Whenever a series is named using Roman numerals, I always ask myself whether it will have the staying power to push forward into the uncomfortable area of 3+ installments. It is at this stage where the simple notion of using hash marks (I, II, III) for numbering takes a nasty turn and seldom-used letters such as V and X haphazardly appear and demand to be either added to or subtracted from regardless of the fact they are LETTERS, not numbers. It's disconcerting, and reminds me of my own damaging introduction to algebra where letters egregiously overstep their bounds and begin inserting themselves into mathematical equations as "variables."
Challenges notwithstanding, there is no way to have only 3 knives. There are times when you want a design that makes few compromises when it comes to strength, but also doesn't have the mass and physical dimensions of a full-size Bowie or combat knife.
In this big-but-not-too-big space, the White River Knife & Tool GTI 4.5 stands out. The blade length, as the name suggests, is 4.5" and putting a tape along the entire knife shows 9.75". Using a heavy choil and index finger carve-out in the sculpted micarta handle, you get a non-slip grip on the GTI regardless of conditions.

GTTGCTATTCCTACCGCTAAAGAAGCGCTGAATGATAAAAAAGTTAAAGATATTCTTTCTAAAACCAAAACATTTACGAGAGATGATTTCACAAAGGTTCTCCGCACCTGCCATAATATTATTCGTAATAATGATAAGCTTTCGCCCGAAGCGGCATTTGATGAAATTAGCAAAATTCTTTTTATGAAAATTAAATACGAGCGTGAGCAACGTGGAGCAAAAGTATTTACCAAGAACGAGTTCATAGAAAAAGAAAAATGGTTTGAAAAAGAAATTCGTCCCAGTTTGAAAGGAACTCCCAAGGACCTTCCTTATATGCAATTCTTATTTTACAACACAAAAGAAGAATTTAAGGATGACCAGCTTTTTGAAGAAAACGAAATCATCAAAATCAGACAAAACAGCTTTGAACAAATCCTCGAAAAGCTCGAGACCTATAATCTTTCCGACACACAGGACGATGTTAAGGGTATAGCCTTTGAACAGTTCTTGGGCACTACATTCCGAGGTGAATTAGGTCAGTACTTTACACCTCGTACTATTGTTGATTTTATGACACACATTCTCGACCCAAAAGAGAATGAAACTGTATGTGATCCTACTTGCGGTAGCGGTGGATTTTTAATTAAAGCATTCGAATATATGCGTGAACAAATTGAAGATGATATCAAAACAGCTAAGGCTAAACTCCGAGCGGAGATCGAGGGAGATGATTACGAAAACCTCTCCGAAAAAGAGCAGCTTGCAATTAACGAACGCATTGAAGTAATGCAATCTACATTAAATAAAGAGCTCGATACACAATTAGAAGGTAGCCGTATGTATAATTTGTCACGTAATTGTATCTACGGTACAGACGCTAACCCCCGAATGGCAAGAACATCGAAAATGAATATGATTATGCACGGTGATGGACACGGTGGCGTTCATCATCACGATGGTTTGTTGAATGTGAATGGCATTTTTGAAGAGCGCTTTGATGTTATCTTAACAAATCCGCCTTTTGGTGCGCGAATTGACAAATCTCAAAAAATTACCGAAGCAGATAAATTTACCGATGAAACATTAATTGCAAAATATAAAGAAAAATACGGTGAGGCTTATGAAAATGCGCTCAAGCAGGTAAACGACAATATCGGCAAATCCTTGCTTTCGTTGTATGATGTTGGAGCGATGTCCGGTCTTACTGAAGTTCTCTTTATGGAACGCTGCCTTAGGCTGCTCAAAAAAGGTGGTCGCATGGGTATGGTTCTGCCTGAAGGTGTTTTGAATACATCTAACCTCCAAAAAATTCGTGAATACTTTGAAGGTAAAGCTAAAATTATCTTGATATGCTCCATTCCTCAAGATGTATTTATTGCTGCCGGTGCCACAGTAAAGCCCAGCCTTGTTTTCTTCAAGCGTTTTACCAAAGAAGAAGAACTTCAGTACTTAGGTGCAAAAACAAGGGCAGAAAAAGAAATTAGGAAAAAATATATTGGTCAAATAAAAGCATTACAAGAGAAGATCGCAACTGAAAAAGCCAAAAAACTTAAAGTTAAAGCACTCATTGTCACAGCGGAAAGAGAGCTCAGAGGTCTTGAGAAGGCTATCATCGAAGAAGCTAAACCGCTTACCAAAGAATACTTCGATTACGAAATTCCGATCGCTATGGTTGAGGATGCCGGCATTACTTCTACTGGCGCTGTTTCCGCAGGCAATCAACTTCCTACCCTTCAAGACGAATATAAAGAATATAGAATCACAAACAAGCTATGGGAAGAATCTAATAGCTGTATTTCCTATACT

The GTI's handle is a thing of beauty. G10 is also offered but there is not a handle on any knife that I like more than White River's micarta.
Among the first things you notice about the GTI 4.5 is the thickness of the blade, which is a full 3/16" along it's entire length. Steel is S35VN stainless (59 HRC), which is cryogenically tempered for increased durability. I don't know of a thicker S35VN blade on the market. This is a Justin Gingrich design (former U.S. Army Ranger with a decade of active duty military service) and the intent was to create an ideal tactical knife for patrolling, demolitions, and close quarters combat. It's full-size utility in a medium-size form factor.
Included is a leather sheath that simple and effective, being easily worn on a belt or strap as well as being MALICE clip compatible. The sheath does not achieve the greatness of the Winkler Belt Knife's, and I think White River could do a little better in the leatherwork department - but it's functional. Ultimately the bulk of the purchase price clearly goes toward the knife's materials and workmanship.
White River Knife & Tool is a company to watch. I really like their little Scout, which was intended to be a caping knife but has been getting a lot of press as an all-around camp blade that is scalpel-sharp. They've become hard to find after winning some recent awards and getting featured by Field & Stream.
The GTI 4.5 is another excellent option for those who want a tough working knife but also appreciate quality craftsmanship.